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Almost a year ago, the RSA published Schools with Soul, our report on Spiritual, Moral, Social and Cultural education (SMSC). Our key recommendation was that everyone involved in education in the UK should designate 2015-16 (the academic year after the next general election) as a "year of reflection”.

In this 'gap year', we recommend that:

  • no schools-related policies are announced by DfE or any other agency;
  • no schools are forced to become academies;
  • no Ofsted inspections take place apart from re-inspections of those schools  which have been judged inadequate, and inspections of new Free Schools and new academies, and;
  • no organisations publish any new policy proposals for schools.

 We suggested that school communities should be encouraged to exploit a period of relative stability to ask questions about their deeper purpose. If we want to give schools the power to create, the first thing they might need is the space to reflect.

 The recommendation arose from a concern that the broader goals that used to define the purpose of schooling appear have moved to the periphery, overwhelmed by attainment-related accountability pressures. It appears increasingly challenging for schools to think about anything other than short-term gains to short-term outcomes. The deeper thinking about the purpose and the development of those values and skills that are at the heart of SMSC, and that are anything but soft, has been rendered far more difficult by the constantly changing terrain of policy initiatives and the attendant focus on narrow priorities.

 Anybody who thinks that such a gap year would really damage standards needs to show me the evidence. Schools will, of course, carry on teaching, improving teaching, and responding to changes that already require implementation, temporarily free from the fear of the Wednesday afternoon Ofsted phone call. Pupils will carry on learning and taking exams. Local authorities, academy sponsors and others will continue to drive improvements in their own ways, without the distractions from the department, or, for academy chains, the pressure to grow.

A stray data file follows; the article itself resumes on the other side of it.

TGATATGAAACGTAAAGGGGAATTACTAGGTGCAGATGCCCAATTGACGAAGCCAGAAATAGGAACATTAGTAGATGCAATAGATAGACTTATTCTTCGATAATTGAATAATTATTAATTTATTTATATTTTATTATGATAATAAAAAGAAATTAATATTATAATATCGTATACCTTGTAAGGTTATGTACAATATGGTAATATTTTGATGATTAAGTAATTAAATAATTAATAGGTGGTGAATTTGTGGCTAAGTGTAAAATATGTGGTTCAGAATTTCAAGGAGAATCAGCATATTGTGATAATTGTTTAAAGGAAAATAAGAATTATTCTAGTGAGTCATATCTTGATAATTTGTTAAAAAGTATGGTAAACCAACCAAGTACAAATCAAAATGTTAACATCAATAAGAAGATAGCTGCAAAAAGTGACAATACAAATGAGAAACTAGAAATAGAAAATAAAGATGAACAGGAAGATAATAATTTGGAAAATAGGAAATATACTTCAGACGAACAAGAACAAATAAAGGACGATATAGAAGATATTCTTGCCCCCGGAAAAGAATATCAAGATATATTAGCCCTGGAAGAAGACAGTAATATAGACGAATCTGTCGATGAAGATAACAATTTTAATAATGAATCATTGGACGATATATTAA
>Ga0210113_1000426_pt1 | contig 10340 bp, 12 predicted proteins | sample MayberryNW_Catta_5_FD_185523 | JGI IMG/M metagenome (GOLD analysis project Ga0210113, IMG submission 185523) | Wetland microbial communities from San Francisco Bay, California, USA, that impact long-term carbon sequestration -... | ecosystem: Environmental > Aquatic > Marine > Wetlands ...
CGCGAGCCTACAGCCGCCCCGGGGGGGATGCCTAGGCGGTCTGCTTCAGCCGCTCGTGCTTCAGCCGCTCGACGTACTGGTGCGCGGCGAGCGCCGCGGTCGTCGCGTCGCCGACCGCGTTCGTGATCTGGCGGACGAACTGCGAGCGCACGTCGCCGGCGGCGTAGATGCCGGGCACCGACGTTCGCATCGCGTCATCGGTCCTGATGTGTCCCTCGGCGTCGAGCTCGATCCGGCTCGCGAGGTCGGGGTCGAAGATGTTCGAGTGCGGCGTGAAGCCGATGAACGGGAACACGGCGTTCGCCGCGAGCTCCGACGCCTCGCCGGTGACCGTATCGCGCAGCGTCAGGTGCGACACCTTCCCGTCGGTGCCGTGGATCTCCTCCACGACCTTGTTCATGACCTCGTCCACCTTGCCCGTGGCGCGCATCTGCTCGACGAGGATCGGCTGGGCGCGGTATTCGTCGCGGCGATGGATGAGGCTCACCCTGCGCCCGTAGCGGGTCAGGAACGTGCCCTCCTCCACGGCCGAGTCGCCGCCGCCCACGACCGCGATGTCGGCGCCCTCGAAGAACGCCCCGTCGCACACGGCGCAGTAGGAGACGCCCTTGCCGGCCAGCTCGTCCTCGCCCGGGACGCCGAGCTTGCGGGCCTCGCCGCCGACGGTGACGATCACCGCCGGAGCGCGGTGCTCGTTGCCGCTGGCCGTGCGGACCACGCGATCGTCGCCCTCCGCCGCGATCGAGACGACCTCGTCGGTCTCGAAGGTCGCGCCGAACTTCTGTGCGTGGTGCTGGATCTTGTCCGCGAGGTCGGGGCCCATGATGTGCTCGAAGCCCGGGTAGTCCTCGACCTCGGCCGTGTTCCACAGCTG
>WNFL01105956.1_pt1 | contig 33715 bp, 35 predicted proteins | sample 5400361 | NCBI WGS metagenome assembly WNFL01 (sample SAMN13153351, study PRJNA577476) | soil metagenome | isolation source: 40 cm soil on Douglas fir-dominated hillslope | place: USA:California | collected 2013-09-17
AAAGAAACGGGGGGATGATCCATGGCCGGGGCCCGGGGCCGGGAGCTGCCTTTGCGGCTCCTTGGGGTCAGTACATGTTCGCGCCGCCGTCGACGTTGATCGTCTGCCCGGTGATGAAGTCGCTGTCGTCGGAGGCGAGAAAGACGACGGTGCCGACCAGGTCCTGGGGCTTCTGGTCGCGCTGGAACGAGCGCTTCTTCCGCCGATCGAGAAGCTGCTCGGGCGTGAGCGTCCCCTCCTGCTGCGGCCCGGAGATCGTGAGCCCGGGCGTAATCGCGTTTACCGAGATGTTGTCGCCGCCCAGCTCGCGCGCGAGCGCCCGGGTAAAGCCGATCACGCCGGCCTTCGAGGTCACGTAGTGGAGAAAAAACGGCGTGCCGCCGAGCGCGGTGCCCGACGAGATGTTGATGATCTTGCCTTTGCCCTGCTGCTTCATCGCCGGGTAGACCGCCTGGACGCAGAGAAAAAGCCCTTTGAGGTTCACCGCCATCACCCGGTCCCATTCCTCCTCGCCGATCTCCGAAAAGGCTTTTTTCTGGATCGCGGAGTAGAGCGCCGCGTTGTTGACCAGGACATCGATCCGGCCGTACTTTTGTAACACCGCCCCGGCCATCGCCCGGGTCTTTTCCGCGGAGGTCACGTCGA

Reflection is a tough, active process. During the year, school communities could be encouraged to exploit a period of relative stability to ask questions about their deeper purposes. Thinking carefully and expansively about purpose, as well as properly using evidence to understand the effectiveness of existing practices and cultures, is genuinely demanding work that requires proper time and space to accomplish. Governing bodies should have a central role, making sure that all schools look outwards as well as inwards and upwards. When, in Summer 2016, people ask schools what they "did in their gap year", all schools should be expected to have an answer.

 Whilst the response to the report was very positive (and we are still planning a follow-up an SMSC leadership programme for middle leaders), the reaction to this proposal was more curious. The most common response was ‘great idea, but it will never happen’ line.